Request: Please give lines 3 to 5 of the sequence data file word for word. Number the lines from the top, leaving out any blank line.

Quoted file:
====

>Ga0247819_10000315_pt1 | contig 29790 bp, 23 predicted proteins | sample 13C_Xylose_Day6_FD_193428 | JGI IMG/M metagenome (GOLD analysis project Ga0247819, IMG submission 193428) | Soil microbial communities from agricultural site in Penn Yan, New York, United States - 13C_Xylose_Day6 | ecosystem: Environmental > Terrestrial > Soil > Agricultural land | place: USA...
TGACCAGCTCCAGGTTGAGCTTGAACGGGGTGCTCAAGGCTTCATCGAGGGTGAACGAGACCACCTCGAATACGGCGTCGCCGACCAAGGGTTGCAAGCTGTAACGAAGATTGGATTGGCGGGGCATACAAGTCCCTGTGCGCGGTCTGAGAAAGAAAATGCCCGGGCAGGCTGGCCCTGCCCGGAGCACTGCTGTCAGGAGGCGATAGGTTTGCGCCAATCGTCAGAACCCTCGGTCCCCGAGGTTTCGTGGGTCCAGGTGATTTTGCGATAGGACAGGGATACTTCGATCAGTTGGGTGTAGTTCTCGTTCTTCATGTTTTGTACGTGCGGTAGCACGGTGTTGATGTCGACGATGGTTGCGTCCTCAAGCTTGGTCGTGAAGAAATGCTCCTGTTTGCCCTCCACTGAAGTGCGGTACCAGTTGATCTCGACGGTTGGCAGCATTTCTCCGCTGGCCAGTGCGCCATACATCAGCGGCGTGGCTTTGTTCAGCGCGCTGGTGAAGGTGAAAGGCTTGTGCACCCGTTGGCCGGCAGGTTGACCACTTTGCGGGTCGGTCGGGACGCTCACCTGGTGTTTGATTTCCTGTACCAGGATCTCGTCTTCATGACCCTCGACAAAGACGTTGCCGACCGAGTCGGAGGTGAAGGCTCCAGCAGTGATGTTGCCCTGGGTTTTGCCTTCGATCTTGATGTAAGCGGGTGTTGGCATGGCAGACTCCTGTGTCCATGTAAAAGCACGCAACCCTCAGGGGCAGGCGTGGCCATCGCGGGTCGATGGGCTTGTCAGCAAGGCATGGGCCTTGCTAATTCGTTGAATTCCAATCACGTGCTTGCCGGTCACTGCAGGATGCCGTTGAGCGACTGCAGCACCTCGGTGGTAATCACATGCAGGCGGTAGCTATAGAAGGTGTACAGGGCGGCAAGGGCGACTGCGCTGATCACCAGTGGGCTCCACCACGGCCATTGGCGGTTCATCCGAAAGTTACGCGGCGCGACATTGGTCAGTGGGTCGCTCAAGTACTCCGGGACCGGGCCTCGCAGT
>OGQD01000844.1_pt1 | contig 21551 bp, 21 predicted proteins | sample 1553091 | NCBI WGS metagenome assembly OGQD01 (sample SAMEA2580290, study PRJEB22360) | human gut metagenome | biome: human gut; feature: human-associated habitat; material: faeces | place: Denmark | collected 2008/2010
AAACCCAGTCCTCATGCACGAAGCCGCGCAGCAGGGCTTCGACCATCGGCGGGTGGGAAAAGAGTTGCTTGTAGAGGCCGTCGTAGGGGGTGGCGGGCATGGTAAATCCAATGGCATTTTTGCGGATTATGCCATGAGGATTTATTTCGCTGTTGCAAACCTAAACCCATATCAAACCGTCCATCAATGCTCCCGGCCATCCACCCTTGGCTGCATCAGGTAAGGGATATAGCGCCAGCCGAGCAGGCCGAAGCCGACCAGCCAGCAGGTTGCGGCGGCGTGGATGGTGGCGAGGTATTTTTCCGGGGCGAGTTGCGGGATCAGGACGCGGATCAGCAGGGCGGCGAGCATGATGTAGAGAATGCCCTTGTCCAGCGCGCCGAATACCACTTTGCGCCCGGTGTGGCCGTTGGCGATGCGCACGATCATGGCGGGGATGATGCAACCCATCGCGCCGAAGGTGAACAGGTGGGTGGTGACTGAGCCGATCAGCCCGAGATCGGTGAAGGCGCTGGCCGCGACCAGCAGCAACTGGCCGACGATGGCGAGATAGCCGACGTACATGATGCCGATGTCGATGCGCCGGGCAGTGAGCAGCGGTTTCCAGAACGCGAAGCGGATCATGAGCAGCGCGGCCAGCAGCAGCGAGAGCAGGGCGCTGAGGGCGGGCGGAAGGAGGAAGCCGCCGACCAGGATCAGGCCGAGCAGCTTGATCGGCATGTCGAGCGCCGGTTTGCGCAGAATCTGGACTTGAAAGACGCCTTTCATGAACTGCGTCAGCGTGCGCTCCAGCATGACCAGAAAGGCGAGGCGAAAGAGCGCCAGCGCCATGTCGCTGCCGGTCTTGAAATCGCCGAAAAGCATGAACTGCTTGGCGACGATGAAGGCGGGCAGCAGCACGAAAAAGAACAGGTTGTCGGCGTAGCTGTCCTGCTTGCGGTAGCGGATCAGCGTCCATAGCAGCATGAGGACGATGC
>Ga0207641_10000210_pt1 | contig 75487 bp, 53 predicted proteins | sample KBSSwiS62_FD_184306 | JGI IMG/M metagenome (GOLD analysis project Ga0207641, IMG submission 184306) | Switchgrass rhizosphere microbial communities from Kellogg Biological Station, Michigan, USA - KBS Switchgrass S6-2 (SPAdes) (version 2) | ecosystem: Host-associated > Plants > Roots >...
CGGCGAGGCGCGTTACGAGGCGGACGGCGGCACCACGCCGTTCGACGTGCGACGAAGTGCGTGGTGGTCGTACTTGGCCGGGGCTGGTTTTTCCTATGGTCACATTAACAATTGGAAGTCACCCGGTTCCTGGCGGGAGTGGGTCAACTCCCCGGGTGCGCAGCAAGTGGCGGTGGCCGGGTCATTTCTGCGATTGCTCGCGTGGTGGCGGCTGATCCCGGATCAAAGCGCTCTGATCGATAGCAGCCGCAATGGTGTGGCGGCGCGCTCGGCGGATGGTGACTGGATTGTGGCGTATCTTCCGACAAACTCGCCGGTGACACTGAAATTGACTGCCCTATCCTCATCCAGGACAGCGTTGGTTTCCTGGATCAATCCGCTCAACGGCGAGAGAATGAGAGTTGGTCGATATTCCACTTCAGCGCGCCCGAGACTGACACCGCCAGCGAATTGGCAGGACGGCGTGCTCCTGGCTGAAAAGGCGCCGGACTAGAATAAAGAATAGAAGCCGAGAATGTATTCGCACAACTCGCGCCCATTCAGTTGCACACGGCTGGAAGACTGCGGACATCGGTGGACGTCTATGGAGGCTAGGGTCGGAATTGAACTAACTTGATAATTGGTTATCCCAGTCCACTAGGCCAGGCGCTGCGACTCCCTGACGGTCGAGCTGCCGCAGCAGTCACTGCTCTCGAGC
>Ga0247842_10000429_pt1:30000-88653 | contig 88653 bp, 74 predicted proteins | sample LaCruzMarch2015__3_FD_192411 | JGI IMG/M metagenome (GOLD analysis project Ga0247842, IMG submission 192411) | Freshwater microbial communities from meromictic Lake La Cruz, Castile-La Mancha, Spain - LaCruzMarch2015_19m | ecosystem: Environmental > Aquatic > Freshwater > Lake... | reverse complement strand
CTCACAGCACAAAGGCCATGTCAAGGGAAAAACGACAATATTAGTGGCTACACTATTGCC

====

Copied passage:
>OGQD01000844.1_pt1 | contig 21551 bp, 21 predicted proteins | sample 1553091 | NCBI WGS metagenome assembly OGQD01 (sample SAMEA2580290, study PRJEB22360) | human gut metagenome | biome: human gut; feature: human-associated habitat; material: faeces | place: Denmark | collected 2008/2010
AAACCCAGTCCTCATGCACGAAGCCGCGCAGCAGGGCTTCGACCATCGGCGGGTGGGAAAAGAGTTGCTTGTAGAGGCCGTCGTAGGGGGTGGCGGGCATGGTAAATCCAATGGCATTTTTGCGGATTATGCCATGAGGATTTATTTCGCTGTTGCAAACCTAAACCCATATCAAACCGTCCATCAATGCTCCCGGCCATCCACCCTTGGCTGCATCAGGTAAGGGATATAGCGCCAGCCGAGCAGGCCGAAGCCGACCAGCCAGCAGGTTGCGGCGGCGTGGATGGTGGCGAGGTATTTTTCCGGGGCGAGTTGCGGGATCAGGACGCGGATCAGCAGGGCGGCGAGCATGATGTAGAGAATGCCCTTGTCCAGCGCGCCGAATACCACTTTGCGCCCGGTGTGGCCGTTGGCGATGCGCACGATCATGGCGGGGATGATGCAACCCATCGCGCCGAAGGTGAACAGGTGGGTGGTGACTGAGCCGATCAGCCCGAGATCGGTGAAGGCGCTGGCCGCGACCAGCAGCAACTGGCCGACGATGGCGAGATAGCCGACGTACATGATGCCGATGTCGATGCGCCGGGCAGTGAGCAGCGGTTTCCAGAACGCGAAGCGGATCATGAGCAGCGCGGCCAGCAGCAGCGAGAGCAGGGCGCTGAGGGCGGGCGGAAGGAGGAAGCCGCCGACCAGGATCAGGCCGAGCAGCTTGATCGGCATGTCGAGCGCCGGTTTGCGCAGAATCTGGACTTGAAAGACGCCTTTCATGAACTGCGTCAGCGTGCGCTCCAGCATGACCAGAAAGGCGAGGCGAAAGAGCGCCAGCGCCATGTCGCTGCCGGTCTTGAAATCGCCGAAAAGCATGAACTGCTTGGCGACGATGAAGGCGGGCAGCAGCACGAAAAAGAACAGGTTGTCGGCGTAGCTGTCCTGCTTGCGGTAGCGGATCAGCGTCCATAGCAGCATGAGGACGATGC
>Ga0207641_10000210_pt1 | contig 75487 bp, 53 predicted proteins | sample KBSSwiS62_FD_184306 | JGI IMG/M metagenome (GOLD analysis project Ga0207641, IMG submission 184306) | Switchgrass rhizosphere microbial communities from Kellogg Biological Station, Michigan, USA - KBS Switchgrass S6-2 (SPAdes) (version 2) | ecosystem: Host-associated > Plants > Roots >...